Washington D.C. has a diverse population and my husband and I were fortunate to be in the right place at the right time to join the throng of spectators gathering to watch a Hispanic parade. We bicycled to the Smithsonian Institute of Natural History to begin our tours of some of the wonderful and free of charge (kinda…taxpayers pay for it) Museums. As we walked along National Mall, we passed people gathered in groups, putting makeup on and making last minute adjustments to costumes, preparing for the parade along Constitution Avenue. The mood was festive and the costumes colorful!
I’m so excited to be leaving for Washington, D.C. soon and wanted to share my itinerary with you. I couldn’t resist after snagging a flight on Frontier Airlines for $30 per person round-trip. Of course, that’s not including the baggage fees, but still for less than $150 total for my husband and I, it’s a steal! I found an Airbnb in the Bloomingdale neighborhood located only 2 miles from Downtown for less than $500 for the week! Flying into Dulles, the new Silver line takes you into D.C. for only $3.60 pp with a SmarTrip card ($2.00pp). The Silver Line bus service travels 4-5 miles to the train for the 40 minute ride into D.C. We’ll walk less than half a mile to the condo and after getting situated, have a quick lunch nearby, and walk 15 minutes to the grocery to load up for the week. By then, it will be around 3:00pm, so I only planned one sight-seeing activity…Arlington National Cemetery. We’ll take the 25 minute Metro, transferring once, for transport.
Our itinerary for Day 2 is to take the Metro to Alexandria, Virginia, where we’ll pick up a bicycle from Bike & Roll, and ride 9 miles to Mt. Vernon. I have reservations at the historic Mt. Vernon Inn Restaurant for lunch, and we’ll tour George Washington’s former plantation home and it’s outbuildings, distillery, gristmill, and lavish gardens and grounds. At 4:00pm, we’ll take a boat ride back to Alexandria, have dinner and hop on the Metro for returning to D.C.
I’ve signed up for the Capital Bikeshare, similar to a program that was recently launched here in Cincinnati, and one that I took advantage of in Denver, Colorado last year. You may join for a day, 3-days, a month, or a year ($7.00; $15.00; $25.00; $75.00). I purchased the month membership for $25. There are hundreds of stations in the area, and once you’ve picked up a bicycle, the first 30 minutes are free. If your trip takes between 31-60 minutes, it’s only an extra $1.50, and if the trip takes 61-90 minutes – it’s an extra $4.50. With most of the D.C. attractions located only 1-3 miles apart, it’s the perfect way to see D.C. We’ve downloaded their Smart phone app, so we’ll be able to check where stations are, if a dock is available to drop off the bike, or if a bicycle is available at that location.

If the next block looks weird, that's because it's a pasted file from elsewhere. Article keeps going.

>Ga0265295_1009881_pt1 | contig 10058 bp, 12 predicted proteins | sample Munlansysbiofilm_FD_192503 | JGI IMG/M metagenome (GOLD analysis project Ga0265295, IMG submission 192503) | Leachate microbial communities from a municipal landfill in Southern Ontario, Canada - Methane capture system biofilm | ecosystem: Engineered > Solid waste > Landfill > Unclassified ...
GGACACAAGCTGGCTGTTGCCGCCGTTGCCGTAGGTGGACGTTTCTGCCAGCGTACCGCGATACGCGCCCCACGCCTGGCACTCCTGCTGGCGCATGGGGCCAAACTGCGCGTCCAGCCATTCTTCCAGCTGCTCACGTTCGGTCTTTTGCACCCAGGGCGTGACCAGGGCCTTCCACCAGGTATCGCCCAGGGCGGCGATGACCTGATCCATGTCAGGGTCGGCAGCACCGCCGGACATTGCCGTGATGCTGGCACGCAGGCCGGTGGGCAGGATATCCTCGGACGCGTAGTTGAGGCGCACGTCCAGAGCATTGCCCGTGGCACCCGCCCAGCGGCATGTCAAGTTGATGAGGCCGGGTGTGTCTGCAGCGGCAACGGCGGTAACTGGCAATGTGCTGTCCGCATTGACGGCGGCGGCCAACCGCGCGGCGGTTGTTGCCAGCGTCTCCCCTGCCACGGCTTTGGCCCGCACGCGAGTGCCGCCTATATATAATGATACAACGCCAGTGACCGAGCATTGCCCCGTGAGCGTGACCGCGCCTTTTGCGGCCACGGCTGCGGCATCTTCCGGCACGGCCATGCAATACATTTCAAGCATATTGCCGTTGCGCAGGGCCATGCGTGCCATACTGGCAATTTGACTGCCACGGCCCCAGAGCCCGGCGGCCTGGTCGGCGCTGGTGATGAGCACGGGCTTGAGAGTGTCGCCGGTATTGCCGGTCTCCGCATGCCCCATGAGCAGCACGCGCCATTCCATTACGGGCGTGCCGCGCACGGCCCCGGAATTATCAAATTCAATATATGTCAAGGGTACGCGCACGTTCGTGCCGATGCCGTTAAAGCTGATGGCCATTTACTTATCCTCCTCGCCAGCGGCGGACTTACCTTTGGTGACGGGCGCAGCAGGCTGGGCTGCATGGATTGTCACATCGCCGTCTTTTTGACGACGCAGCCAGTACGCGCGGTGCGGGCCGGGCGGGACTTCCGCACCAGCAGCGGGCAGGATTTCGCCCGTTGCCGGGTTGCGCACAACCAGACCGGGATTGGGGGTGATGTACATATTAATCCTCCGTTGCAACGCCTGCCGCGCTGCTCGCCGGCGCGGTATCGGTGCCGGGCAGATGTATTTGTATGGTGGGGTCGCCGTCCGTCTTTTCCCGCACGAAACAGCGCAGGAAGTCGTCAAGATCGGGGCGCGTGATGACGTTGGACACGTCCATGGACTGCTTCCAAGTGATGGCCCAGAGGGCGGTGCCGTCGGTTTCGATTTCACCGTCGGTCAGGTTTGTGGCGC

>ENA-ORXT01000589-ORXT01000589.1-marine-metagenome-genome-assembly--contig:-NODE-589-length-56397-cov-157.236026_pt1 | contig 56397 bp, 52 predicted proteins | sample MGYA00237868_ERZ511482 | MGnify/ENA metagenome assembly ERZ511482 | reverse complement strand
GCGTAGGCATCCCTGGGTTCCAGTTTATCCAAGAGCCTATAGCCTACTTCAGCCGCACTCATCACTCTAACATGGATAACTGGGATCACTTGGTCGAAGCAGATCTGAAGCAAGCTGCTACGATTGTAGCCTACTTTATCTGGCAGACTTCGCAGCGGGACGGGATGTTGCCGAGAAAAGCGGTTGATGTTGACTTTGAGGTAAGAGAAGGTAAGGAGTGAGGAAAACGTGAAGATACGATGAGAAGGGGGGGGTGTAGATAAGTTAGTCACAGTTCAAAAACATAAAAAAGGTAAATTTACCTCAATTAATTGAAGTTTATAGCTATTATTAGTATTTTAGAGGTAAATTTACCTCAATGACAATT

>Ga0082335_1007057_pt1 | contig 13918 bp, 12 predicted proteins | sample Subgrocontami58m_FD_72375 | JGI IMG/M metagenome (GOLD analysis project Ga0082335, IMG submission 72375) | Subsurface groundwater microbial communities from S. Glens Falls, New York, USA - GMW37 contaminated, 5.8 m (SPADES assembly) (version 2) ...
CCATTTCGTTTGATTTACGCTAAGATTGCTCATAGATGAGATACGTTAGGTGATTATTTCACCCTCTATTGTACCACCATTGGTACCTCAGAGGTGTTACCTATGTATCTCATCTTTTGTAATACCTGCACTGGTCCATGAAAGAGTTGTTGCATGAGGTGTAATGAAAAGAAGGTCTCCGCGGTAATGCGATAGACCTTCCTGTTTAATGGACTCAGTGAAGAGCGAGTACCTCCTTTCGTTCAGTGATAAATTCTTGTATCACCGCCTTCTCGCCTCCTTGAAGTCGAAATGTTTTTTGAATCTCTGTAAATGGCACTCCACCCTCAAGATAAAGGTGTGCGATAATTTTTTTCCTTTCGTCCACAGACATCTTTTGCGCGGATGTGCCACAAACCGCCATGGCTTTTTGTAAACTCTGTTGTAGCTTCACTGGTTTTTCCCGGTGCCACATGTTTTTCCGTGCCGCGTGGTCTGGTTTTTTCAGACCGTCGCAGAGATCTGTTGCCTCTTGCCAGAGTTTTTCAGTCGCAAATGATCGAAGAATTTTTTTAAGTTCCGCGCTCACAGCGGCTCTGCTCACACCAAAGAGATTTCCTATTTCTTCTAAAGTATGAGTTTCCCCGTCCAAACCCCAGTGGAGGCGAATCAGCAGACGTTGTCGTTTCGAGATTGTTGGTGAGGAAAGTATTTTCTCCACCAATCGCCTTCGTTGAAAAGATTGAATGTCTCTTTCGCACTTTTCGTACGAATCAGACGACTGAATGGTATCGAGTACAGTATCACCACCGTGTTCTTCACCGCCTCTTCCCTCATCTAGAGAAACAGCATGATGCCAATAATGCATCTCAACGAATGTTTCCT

On Day 3, the agenda is to bike a total of 7 miles, with stops at Dupont Circle, Georgetown for lunch and browsing the shops, followed by a walk along the C & O Canal, riding along Embassy Row, through Adams Morgan neighborhood, and dinner back at the Airbnb.
Day 4 includes biking to the National Mall, Downtown, Penn Quarter, and Chinatown.
A trip to D.C. wouldn’t be complete without a tour of the U.S. Capitol (and possibly the White House) on Day 5. Next, a walk through the U.S. Botanic Garden, lunch at the Eastern Market near Capitol Hill, a quick stop at the National Archives, and a light dinner at Union Station, before heading back to our home away from home.
I saved touring some of the Smithsonian Institution’s Museums (Natural History and Air and Space Museums) for Day 6, during the week with less crowds. Along with lunch at the Old Ebbitt Grill, walking the grounds surrounding the White House and President’s Park, and dinner back at the condo.
For our final day in D.C., I’d like to bike 3.6 miles to the U.S. National Arboretum with a packed lunch for some time in nature.
The following day, we’ll need to take a taxi at the ungodly hour of 3:45am to Dulles Airport, since our flight leaves at 6:00am back to Cincinnati. Of course, my rough itinerary is weather and energy dependent, but it’s nice to have an idea of what we’d like to see and do, and the accompanying details arranged, so we’re not spending valuable vacation time researching.
My list of other activities, if we happen to have free time include: Washington National Cathedral, Tidal Basin, Basilica of the National Shrine, Hillwood Museum & Gardens, Rock Creek Park, and the Supreme Court. If anyone has any other ideas or thoughts, I’d love to hear them!